A brief history of ANSO: Cannons, ‘feminine pastel’ and... human remains?

I am not understanding the assignment at all, and my sociological imagination must be broken. Like all students who care too much about succeeding, I go to my prof’s office hours.

Office hours are 1:15 to 2:15 p.m. in ANSO 240

I trek across campus, past the people taking profile pictures at the Rose Garden, dodge traffic on Marine Drive, and walk up to the heavy wooden doors. This building is old. Not old in the same way that the math building is old; more like a vintage jacket that still smells like the ’60s. The low ceiling combined with the wide entrance hall makes me feel boat-sick. There’s a table covered in back issues of obscure journals, free for the taking. There’s a lounge where students actually look like they’re studying.

I try heading down a hallway. The wood fittings on the lights make it feel like the bunker from Lost, or one of those Italian daycares. The walls have two aesthetics: covered in socialist organization posters or completely bare. I get lost down a hall and at the end is the archeology office. Do they make you search for the archeology office to be ironic? There’s another lounge and a set of all-glass offices. Is it a separate department? Can I walk through it? This building is a labyrinth.

I check my phone — I’ve missed the office hours.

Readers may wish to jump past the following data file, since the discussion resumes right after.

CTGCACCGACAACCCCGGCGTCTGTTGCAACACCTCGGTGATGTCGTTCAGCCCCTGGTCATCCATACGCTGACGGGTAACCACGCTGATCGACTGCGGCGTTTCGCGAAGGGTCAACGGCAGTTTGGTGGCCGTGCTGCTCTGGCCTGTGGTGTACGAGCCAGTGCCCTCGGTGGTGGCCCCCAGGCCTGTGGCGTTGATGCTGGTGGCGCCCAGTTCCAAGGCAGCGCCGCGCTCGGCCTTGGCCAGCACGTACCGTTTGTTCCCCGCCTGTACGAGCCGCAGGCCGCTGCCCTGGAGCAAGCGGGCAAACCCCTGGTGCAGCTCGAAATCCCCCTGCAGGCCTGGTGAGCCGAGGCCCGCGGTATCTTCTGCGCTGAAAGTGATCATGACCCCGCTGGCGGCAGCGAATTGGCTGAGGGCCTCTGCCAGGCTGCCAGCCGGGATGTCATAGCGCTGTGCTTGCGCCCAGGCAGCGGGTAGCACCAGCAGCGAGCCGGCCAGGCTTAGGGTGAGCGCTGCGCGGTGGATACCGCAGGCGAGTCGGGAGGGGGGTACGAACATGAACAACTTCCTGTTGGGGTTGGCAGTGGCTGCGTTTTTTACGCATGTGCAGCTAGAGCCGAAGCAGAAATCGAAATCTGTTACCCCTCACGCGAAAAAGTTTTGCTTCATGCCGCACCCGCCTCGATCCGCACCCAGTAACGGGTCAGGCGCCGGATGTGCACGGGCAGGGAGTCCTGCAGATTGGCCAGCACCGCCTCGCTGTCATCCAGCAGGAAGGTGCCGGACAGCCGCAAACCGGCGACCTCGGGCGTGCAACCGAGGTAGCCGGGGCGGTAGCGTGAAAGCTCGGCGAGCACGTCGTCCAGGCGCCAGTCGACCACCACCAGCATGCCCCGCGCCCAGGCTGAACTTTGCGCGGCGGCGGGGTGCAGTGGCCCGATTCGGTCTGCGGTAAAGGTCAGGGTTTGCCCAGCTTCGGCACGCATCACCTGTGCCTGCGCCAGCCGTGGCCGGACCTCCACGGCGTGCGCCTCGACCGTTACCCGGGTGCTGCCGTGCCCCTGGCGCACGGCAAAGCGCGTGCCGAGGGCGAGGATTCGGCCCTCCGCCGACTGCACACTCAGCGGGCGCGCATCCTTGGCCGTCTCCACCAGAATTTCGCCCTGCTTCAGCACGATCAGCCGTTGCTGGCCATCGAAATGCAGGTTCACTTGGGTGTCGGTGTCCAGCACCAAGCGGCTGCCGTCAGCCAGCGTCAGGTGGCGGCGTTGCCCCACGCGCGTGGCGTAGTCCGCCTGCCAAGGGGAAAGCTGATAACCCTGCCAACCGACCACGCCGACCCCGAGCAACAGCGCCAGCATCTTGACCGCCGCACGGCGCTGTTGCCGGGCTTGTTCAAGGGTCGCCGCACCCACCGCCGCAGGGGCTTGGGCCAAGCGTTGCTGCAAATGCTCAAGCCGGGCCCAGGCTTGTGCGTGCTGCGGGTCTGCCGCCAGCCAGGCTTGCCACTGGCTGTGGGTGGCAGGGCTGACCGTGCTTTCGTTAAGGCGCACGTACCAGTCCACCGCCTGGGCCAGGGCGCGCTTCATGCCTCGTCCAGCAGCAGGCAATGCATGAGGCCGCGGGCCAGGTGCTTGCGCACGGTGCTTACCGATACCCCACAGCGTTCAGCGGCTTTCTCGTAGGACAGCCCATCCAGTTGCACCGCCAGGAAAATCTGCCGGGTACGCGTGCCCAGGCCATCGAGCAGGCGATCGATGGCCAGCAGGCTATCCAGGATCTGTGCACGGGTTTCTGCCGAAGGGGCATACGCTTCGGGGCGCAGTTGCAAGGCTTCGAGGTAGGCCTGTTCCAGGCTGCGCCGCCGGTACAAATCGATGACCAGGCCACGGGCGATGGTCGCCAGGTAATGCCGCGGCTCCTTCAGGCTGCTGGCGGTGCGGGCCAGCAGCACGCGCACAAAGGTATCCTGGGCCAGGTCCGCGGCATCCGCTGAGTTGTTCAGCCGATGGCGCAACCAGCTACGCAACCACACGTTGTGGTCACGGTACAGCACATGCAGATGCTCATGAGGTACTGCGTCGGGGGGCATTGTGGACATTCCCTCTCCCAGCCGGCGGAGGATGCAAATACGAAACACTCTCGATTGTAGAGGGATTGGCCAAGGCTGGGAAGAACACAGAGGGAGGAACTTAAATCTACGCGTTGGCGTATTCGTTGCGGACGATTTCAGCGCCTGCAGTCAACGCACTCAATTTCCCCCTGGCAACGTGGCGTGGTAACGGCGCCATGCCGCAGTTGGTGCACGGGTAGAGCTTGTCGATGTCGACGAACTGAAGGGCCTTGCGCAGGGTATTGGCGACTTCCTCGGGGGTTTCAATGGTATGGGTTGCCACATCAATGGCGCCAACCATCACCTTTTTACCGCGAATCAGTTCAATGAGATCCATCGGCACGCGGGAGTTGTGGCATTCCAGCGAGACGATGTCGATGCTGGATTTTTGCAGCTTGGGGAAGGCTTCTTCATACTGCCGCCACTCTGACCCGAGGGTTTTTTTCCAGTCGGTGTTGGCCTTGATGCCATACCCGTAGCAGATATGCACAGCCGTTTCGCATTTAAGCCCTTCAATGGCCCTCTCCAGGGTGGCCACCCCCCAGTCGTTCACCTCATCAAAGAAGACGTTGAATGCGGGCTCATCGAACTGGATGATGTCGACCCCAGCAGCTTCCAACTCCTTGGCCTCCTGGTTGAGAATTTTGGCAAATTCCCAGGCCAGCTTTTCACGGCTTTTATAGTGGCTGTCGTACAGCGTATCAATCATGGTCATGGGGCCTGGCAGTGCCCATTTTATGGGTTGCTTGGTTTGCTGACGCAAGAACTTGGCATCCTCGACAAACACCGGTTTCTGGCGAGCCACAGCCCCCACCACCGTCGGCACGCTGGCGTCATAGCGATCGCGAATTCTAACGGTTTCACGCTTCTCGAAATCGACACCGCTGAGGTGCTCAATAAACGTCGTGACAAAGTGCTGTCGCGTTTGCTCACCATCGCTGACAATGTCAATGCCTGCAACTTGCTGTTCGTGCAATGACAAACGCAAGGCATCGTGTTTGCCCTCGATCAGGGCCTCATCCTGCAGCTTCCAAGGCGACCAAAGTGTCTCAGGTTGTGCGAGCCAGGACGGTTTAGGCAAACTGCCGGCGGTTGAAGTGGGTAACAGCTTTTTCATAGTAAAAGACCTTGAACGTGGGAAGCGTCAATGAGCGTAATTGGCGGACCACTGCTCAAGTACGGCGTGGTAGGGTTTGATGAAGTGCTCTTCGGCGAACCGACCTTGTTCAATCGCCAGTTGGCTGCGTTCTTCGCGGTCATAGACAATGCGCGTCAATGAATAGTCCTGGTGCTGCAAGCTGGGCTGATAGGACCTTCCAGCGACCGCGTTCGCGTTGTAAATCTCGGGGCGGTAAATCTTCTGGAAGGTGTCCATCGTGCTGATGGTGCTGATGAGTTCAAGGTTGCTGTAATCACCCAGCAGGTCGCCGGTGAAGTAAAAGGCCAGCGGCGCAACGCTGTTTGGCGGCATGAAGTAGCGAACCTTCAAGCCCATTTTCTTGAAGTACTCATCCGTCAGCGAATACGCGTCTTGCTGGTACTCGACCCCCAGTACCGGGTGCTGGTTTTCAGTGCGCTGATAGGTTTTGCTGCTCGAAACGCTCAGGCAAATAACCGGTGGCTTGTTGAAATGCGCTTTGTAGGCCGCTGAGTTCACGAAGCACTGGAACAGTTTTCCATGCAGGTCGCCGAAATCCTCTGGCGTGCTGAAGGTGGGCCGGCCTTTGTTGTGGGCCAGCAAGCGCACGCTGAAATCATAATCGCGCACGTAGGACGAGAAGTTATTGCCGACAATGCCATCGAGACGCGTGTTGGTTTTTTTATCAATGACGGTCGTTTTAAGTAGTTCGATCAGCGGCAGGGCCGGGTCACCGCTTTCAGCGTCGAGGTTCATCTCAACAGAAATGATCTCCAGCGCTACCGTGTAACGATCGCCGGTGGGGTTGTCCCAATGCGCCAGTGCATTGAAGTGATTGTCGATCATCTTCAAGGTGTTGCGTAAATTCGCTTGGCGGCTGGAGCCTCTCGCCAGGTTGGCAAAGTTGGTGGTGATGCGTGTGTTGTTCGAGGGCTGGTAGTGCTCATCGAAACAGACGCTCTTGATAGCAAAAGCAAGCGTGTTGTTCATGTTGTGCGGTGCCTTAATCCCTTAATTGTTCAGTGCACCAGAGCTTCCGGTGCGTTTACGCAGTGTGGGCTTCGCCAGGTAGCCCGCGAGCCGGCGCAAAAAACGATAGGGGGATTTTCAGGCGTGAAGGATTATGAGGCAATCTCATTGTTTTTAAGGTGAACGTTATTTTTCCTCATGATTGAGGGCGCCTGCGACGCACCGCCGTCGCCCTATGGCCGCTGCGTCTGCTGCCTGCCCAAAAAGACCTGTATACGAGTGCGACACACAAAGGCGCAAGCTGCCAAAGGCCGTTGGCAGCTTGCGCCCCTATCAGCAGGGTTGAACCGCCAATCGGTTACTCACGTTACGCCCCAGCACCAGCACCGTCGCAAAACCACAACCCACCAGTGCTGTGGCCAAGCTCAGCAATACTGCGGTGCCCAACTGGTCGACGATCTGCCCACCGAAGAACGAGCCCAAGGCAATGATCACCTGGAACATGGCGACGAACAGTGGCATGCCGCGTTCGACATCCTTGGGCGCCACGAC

The Anthropology and Sociology building has a history almost as old as the university. The space where it and the Museum of Anthropology stand was previously an army base. Built to protect Point Grey against a Pacific attack, the project was completed almost overnight in 1939. The base was named Fort Camp, which may sound familiar because that’s also the name of the lounge in Gage.

The army barracks and anti-ship batteries were bought by UBC in 1946, after it was pretty obvious that no one needed to be worrying about a Pacific attack. It was said to be just “Six long huts, a mess-hall, and a few smaller buildings,” before more huts were brought from the Tofino army base to make much-needed campus housing for the post-war boom.

[''] Courtesy Peter Moogk

Yeah, you think Totem is bad? Imagine having to stay in an army hut on the side of a cliff. And heating pipes for the building only came in after Christmas. So, a cold army hut on the side of a cliff.

Some of the rooms in the bunk-house were “Six by eight feet in size” with a “Ratio of space to weight only slightly better than guinea-pig cages.” In 1954 the residence had 399 “single men” and 156 “single women” in the new Fort Camp building. One section of the residence had 65 residents but only “two wash-basins, two mirrors and one toilet.”

One toilet... for 65 people.

Other than the obviously poor hygiene standards, legend says it was a pretty #lit place. One Ubyssey article says “Students would sometimes hold parties in the tunnels.” UBC archives have a bizarre photo of some students being carried on stretchers and being doused by buckets of water titled “Fort Camp festivities.” Maybe that was what fun was before the internet?